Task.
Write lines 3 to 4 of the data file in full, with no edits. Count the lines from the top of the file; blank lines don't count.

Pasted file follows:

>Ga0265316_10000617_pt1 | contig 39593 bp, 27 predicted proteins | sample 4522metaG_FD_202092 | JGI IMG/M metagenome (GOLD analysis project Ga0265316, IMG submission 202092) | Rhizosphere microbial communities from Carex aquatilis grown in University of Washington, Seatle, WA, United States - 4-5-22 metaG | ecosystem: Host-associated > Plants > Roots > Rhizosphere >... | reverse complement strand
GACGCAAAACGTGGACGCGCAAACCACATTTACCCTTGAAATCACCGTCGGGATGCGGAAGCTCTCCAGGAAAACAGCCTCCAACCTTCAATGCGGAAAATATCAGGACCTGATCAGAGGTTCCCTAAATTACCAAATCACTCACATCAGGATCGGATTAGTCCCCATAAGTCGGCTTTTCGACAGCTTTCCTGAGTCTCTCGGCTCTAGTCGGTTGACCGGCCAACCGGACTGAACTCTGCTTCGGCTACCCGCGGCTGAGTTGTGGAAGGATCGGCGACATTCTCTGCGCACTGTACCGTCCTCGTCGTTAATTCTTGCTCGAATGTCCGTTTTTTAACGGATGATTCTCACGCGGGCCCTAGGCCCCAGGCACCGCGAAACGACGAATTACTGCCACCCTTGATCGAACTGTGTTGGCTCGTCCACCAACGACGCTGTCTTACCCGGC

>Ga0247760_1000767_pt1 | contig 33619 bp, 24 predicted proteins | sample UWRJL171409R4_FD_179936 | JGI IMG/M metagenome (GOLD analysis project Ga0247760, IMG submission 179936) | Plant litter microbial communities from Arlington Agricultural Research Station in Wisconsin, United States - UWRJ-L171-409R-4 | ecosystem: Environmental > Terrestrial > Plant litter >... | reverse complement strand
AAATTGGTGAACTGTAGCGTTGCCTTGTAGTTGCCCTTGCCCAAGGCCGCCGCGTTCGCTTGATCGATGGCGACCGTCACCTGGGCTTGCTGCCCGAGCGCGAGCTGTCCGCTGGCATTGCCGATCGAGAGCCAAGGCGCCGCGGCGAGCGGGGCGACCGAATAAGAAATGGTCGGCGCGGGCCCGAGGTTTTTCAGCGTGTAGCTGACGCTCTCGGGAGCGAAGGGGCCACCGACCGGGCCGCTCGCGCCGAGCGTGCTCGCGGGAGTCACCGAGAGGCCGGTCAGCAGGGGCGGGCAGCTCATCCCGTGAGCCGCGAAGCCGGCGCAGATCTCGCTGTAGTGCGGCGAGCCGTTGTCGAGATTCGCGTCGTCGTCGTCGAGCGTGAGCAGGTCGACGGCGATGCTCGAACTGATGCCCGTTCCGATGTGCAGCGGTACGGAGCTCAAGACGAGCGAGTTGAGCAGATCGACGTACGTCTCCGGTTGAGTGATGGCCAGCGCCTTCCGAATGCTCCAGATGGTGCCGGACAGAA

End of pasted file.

>Ga0247760_1000767_pt1 | contig 33619 bp, 24 predicted proteins | sample UWRJL171409R4_FD_179936 | JGI IMG/M metagenome (GOLD analysis project Ga0247760, IMG submission 179936) | Plant litter microbial communities from Arlington Agricultural Research Station in Wisconsin, United States - UWRJ-L171-409R-4 | ecosystem: Environmental > Terrestrial > Plant litter >... | reverse complement strand
AAATTGGTGAACTGTAGCGTTGCCTTGTAGTTGCCCTTGCCCAAGGCCGCCGCGTTCGCTTGATCGATGGCGACCGTCACCTGGGCTTGCTGCCCGAGCGCGAGCTGTCCGCTGGCATTGCCGATCGAGAGCCAAGGCGCCGCGGCGAGCGGGGCGACCGAATAAGAAATGGTCGGCGCGGGCCCGAGGTTTTTCAGCGTGTAGCTGACGCTCTCGGGAGCGAAGGGGCCACCGACCGGGCCGCTCGCGCCGAGCGTGCTCGCGGGAGTCACCGAGAGGCCGGTCAGCAGGGGCGGGCAGCTCATCCCGTGAGCCGCGAAGCCGGCGCAGATCTCGCTGTAGTGCGGCGAGCCGTTGTCGAGATTCGCGTCGTCGTCGTCGAGCGTGAGCAGGTCGACGGCGATGCTCGAACTGATGCCCGTTCCGATGTGCAGCGGTACGGAGCTCAAGACGAGCGAGTTGAGCAGATCGACGTACGTCTCCGGTTGAGTGATGGCCAGCGCCTTCCGAATGCTCCAGATGGTGCCGGACAGAA